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oh i remember the good ol days

Posted By: sm on 2005-10-05
In Reply to: It has not been long since I was in house - Read this

I could never stand working with people a straight eight hours a day, i'm not an "on" type of person and not gossipy either.  Just not my thing.  A lot of backbiting went on and you could just feel the negativity in the air.  At home I don't have that.  My dog/cat never talk behind my back nor are they fake.  They really and truly like me.  Just kidding.  But I remember those days well, couldnt get out fast enough.

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Do you guys ever feel like just a number? Remember the good old days...
When if you had a problem, you could go straight to the manager and they'd take care of it right away, making you feel secure in your position and important?  When I talk to my supervisor, I feel like her main focus is to get off the phone with me asap, being very short with me, and quick to say she will get right on something when in fact she never does.  I just feel so remote and always worry about how long i'm going to have a job in the MT field because of how uncaring the supervisors are, not knowing us personally, not having a face to go along with the person, being able to yank us off an account we're comfortable with onto some ungodly thing where our line count goes down to zilch, and having NO control over it.  I was never one to work around people because of all the backstabbing that goes on with women in the office, but I would love to have a home office to report to periodically throughout the year, and maybe work in-house a couple times a month, just to put a face with people and not feel like a number that would be easy to dispose of.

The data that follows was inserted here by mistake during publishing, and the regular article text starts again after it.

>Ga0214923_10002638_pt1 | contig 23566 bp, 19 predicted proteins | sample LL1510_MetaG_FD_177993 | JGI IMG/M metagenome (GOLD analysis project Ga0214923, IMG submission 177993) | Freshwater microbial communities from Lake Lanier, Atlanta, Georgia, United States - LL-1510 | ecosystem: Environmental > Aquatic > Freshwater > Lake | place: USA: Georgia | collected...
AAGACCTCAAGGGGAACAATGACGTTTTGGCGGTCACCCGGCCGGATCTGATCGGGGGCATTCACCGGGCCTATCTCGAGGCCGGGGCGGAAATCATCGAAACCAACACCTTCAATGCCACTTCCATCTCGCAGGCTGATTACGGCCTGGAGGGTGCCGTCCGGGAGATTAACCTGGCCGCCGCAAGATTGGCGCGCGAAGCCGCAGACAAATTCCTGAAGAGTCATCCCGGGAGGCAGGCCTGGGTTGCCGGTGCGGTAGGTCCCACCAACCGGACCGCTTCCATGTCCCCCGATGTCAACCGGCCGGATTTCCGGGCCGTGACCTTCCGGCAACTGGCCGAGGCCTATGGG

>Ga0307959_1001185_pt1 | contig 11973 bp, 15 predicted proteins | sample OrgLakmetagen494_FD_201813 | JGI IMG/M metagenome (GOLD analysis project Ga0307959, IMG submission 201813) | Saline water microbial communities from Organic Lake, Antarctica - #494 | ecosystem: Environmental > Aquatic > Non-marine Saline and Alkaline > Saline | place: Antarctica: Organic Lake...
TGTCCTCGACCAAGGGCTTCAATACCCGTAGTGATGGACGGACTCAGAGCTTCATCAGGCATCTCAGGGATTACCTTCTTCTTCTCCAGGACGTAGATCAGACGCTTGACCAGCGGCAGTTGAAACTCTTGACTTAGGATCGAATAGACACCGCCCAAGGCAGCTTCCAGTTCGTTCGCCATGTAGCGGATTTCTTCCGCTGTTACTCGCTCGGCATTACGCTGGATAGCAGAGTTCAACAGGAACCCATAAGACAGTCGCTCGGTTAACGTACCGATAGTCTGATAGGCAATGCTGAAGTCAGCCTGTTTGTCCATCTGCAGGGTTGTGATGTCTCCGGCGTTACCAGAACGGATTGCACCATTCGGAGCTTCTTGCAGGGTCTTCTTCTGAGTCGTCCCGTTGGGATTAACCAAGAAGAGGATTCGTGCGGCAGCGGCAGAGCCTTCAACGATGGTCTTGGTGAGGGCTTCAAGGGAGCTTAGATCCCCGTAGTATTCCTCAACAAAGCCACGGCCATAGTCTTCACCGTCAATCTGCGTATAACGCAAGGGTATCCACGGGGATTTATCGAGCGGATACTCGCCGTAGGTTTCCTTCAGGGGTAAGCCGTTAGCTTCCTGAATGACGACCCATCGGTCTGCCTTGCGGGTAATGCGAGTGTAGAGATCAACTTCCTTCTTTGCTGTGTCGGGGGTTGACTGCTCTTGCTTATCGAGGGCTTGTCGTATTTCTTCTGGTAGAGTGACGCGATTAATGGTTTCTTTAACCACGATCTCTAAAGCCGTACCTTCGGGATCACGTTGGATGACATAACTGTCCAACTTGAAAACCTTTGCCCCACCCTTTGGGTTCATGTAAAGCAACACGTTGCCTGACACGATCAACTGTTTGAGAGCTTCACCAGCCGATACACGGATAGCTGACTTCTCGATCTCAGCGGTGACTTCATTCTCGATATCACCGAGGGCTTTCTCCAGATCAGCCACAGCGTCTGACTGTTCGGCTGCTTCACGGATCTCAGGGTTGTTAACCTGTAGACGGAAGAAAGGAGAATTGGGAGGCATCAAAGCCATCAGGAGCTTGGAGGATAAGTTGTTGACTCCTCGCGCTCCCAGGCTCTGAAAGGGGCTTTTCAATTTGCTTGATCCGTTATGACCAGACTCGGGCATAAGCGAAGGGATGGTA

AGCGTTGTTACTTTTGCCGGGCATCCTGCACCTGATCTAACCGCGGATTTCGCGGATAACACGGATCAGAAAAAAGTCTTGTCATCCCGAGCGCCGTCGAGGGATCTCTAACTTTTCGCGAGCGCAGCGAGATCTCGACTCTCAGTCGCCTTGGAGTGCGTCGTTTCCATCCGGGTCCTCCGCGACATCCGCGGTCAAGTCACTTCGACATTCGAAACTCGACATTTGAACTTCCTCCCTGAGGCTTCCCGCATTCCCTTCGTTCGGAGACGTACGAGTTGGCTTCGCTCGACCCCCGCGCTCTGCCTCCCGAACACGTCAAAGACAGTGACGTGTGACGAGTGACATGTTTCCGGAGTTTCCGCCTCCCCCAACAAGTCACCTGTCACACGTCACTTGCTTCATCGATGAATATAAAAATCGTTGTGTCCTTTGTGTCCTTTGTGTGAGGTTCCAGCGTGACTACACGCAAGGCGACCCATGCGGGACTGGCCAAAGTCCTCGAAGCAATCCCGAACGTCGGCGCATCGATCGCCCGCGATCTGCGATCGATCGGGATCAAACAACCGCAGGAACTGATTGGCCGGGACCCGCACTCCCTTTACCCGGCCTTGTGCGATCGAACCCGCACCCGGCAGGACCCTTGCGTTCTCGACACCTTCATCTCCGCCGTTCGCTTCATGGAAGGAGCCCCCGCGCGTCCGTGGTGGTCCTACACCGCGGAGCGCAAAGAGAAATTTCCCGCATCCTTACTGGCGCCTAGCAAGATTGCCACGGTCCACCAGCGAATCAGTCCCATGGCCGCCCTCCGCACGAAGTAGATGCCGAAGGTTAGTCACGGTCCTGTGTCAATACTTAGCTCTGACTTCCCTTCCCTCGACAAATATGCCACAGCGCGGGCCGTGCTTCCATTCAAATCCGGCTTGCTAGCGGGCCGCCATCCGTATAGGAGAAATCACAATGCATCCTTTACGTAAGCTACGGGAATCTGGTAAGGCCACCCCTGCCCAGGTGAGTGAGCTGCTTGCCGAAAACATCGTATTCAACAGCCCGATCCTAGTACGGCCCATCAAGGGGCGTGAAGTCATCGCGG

boy, do I remember those days

Make an appointment with your doctor asap and explain the situation. Ask for a Rx for Lindane Shampoo. It's more effective than the OTC products, which are also far more dangerous to use over a long period of time. If you are unable to have someone remove the nits, I would recommend using the product every 7-10 days for a couple of months, since that's how often the nits hatch, and within 7-10 days they'll be procreating all your head again.

It is imperative that you speak with the teachers in your child's classrooms and explain the situation to them. With the weather getting colder, coats are going to be thrown on each other and that's how the condition will spread, over and over again, from child to child. A letter also needs to be sent out to all parents about the problem. After that, you have to hope for the best. There's too often a "not my child" attitude which leads to noncompliance. It would take YEARS to finally eradicate the little monsters, despite the fact that you're doing everything you're supposed to do.

Trust me, I know. 

I remember those days
I graduated second in my class (Dean's List) in transcription and A&P.  However, the real training was on the job.  I had one doctor who was very ESL!!!!!  I would work for ever on one of his reports, which would end up full of blanks, and I would only have transcribed a very few lines.  He was very frustrating.  I can remember one day going for a coffee break, coming back to work and sitting in the parking lot crying.  I vowed I was not going back into the office, that I was quitting.  Then I thought, my husband will absolutely kill me after spending so much money for schooling and training :-).  I went back, and 18 years later I am still at it.  It gets better!